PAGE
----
Hot answers tagged consonant-sounds
The OP seems to have a good background in syllable structure, but I'll give some background in that for those who might not. This phenomenon is known as final obstruent devoicing. An obstruent is a consonant made by constricting airflow. In German, the relevant ones are (in IPA): stops (a.k.a. plosives): /b,p/ /d,t/ /g,k/ fricatives: /v,f/ /z,s/ /ʒ,ʃ/ ...
In most cases (and true for your examples): Germanic words are pronounced /f/ loan-words (especially Latin) are pronounced /v/. In particular, true German words starting with "ver-" are pronounced /f/, but not "Verdikt", say.
They sound exactly the same, they just are spelled differently Er isst einen Hamburger. Er ist ein Hamburger. They are 2 different verbs that have 2 different meanings, that when conjugated for Er/Sie/Es sound exactly the same
There are also a few examples that are homophones: Mann/man Inn/in
Ich stimme der Antwort von ammoQ zu: Bei Auslautverhärtungen im Wortinneren handelt es sich meistens um zusammengesetzte Wörter. Im deutschen Wiktionary steht z. B. beim Eintrag "D" (Hervorhebung von mir): Der Buchstabe D wird im Deutschen grundsätzlich [d] ausgesprochen, am Wortende und in zusammengesetzten Wörtern am Ende eines Teilwortes aber als ...
Handschuh and Tagfalter are composite words, so "d" resp. "g" are the last consonant of the first component. Regarding "Objekt" and "obligatorisch", I don't pronounce the b differently. I think it's unvoice in both cases.
Again I'm on my quest to add some IPA to this site: How Bruder is pronounced was explained here, so I'm not going to repeat that. Now for mehr. In IPA you would write: [ˈmeːɐ] The difference is that in this case, we have a stressed e and not a schwa [ə] as in Bruder. [eː] is a vowel that is produced in the front part of the mouth, whereas [ə] is in ...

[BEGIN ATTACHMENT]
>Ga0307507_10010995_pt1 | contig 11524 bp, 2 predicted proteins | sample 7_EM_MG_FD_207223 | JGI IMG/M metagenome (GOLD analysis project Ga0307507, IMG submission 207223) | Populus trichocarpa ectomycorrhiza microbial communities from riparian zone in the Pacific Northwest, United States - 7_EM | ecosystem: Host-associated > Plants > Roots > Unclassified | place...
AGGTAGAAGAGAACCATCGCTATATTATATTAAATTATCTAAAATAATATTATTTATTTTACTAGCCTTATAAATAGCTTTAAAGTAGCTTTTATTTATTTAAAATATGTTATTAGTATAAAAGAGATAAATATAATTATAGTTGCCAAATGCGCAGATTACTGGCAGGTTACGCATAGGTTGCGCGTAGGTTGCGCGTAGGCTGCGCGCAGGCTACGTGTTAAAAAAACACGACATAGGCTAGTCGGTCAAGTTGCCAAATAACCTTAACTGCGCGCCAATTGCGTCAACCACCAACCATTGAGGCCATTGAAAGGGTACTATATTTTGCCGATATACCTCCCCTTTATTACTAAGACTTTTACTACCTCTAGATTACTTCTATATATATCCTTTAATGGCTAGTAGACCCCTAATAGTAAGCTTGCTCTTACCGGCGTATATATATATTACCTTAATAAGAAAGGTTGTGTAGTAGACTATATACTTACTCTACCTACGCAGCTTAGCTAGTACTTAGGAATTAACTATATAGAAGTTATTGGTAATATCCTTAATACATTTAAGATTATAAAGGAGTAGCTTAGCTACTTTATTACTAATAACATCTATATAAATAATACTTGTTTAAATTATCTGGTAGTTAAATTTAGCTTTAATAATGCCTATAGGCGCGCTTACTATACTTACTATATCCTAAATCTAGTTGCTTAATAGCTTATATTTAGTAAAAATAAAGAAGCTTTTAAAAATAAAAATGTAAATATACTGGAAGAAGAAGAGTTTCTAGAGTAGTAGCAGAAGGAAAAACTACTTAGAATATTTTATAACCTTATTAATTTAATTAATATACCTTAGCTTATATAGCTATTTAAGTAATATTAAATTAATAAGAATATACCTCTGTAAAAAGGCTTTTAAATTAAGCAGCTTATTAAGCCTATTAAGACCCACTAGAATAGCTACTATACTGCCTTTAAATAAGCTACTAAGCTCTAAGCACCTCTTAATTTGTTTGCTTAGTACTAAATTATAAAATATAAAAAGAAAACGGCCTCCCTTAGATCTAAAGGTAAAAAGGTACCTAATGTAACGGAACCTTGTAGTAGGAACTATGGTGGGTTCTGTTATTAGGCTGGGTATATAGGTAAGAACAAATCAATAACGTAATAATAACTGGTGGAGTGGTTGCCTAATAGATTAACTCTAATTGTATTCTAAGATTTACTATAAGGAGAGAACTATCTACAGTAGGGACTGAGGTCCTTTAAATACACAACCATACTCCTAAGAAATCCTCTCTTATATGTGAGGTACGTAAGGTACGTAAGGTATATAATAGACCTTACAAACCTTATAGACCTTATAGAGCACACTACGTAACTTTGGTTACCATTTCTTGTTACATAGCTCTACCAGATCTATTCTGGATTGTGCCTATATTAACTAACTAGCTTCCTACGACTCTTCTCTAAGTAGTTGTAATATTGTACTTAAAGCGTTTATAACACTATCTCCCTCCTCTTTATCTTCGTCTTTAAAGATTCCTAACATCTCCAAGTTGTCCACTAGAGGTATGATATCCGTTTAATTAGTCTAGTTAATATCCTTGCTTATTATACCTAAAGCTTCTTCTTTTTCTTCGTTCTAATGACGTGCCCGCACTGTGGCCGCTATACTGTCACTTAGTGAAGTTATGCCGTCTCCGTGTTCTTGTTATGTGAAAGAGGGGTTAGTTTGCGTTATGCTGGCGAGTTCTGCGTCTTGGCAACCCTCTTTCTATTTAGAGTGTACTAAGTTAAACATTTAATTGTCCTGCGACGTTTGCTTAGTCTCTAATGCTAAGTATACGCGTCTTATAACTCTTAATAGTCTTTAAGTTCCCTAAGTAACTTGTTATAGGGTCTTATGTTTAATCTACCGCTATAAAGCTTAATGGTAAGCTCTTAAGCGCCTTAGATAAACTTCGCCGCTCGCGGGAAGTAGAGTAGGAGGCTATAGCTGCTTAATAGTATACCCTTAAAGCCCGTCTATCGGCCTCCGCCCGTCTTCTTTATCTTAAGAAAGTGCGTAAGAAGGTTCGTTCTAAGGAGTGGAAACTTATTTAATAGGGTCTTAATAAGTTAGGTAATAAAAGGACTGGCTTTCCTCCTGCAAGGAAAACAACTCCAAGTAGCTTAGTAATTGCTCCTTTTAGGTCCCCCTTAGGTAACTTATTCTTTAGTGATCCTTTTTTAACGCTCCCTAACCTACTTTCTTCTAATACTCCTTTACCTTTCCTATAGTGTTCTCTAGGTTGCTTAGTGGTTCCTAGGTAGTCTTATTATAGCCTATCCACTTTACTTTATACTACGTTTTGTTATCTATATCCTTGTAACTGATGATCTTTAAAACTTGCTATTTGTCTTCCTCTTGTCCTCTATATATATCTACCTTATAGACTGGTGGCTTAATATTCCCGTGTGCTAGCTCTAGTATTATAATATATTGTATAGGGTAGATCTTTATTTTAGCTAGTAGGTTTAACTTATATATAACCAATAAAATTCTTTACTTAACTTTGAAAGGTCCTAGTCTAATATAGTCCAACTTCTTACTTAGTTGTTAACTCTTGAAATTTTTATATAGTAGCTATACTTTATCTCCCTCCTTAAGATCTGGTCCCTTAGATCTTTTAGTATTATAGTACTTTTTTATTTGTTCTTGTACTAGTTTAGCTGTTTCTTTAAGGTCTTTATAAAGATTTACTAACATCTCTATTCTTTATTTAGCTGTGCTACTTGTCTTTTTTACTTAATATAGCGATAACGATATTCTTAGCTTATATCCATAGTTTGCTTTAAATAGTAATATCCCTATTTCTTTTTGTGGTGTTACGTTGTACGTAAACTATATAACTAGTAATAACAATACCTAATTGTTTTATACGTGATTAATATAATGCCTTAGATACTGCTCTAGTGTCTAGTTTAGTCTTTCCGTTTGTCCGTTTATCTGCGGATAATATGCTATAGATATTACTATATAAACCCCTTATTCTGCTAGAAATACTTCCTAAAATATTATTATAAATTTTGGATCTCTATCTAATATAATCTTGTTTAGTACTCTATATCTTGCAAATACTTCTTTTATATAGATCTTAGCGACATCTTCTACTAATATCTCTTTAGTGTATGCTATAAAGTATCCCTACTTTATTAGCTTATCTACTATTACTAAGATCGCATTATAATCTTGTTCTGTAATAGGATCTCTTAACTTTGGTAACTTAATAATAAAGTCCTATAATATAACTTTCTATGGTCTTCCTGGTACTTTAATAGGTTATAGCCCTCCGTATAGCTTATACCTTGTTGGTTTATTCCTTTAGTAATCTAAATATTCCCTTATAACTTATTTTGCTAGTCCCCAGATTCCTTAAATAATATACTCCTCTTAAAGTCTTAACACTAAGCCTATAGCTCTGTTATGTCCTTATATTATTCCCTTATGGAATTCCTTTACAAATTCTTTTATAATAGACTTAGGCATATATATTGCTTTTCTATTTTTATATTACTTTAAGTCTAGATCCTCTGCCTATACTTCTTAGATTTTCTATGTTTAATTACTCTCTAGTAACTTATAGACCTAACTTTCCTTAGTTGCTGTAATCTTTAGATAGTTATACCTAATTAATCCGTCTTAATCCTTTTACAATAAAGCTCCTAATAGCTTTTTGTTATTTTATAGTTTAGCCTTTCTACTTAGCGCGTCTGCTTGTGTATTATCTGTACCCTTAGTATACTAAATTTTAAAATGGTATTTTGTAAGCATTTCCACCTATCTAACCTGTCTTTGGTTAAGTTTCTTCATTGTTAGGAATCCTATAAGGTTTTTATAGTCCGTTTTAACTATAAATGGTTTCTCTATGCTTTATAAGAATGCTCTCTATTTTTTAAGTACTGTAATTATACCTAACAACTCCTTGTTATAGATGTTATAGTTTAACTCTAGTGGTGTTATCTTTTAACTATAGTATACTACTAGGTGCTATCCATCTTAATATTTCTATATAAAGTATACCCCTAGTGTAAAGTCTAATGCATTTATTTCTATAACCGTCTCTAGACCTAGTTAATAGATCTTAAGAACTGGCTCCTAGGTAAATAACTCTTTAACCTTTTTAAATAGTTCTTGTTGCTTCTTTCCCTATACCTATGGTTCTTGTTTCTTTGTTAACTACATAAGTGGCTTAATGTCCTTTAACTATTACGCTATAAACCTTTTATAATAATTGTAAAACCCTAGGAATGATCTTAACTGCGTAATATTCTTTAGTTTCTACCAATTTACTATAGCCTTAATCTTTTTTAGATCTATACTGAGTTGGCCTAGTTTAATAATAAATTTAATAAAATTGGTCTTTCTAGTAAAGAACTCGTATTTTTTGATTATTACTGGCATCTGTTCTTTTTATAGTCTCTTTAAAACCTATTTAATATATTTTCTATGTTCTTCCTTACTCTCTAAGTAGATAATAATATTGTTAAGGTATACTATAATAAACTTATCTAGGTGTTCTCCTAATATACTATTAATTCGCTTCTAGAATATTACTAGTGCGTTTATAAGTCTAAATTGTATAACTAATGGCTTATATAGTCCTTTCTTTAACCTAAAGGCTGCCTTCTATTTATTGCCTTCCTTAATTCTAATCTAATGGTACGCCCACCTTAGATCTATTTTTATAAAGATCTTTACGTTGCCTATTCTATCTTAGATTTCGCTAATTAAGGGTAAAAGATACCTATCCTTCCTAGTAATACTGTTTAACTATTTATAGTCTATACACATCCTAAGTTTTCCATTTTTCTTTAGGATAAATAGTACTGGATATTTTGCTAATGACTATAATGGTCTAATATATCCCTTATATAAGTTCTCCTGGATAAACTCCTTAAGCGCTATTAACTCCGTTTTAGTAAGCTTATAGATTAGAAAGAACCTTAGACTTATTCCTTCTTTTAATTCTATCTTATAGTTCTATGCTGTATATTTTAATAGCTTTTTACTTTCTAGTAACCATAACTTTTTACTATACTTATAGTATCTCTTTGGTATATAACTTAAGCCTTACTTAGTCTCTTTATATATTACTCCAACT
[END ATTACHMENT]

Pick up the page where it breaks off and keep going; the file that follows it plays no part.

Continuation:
If an -r is the final letter of a word, the it is usually pronounced similar to an short "a". Mehr is no exception to that. Mutt(e)a, Brud(e)a, Wint(e)a, meea, voa, Uua.. The proper IPA symbol is different.
I never heard a German dialect that uses /v/ for words like ver(-)gammelt. I have lived in the west and north of Germany and in Berlin.
das – dass Wal – Wall Hüte – Hütte Schal – Schall Schrot – Schrott Schote – Schotte Scharen – Scharren Nute – Nutte scharen – scharren er ist – er isst Koma – Komma Amen – Ammen Halo – Hallo wir – wirr Raten – Ratten Mate – Matte Magie – Maggie :-)
In "isst", you put more emphasis on the i and the s is a little bit sharper than in "ist".
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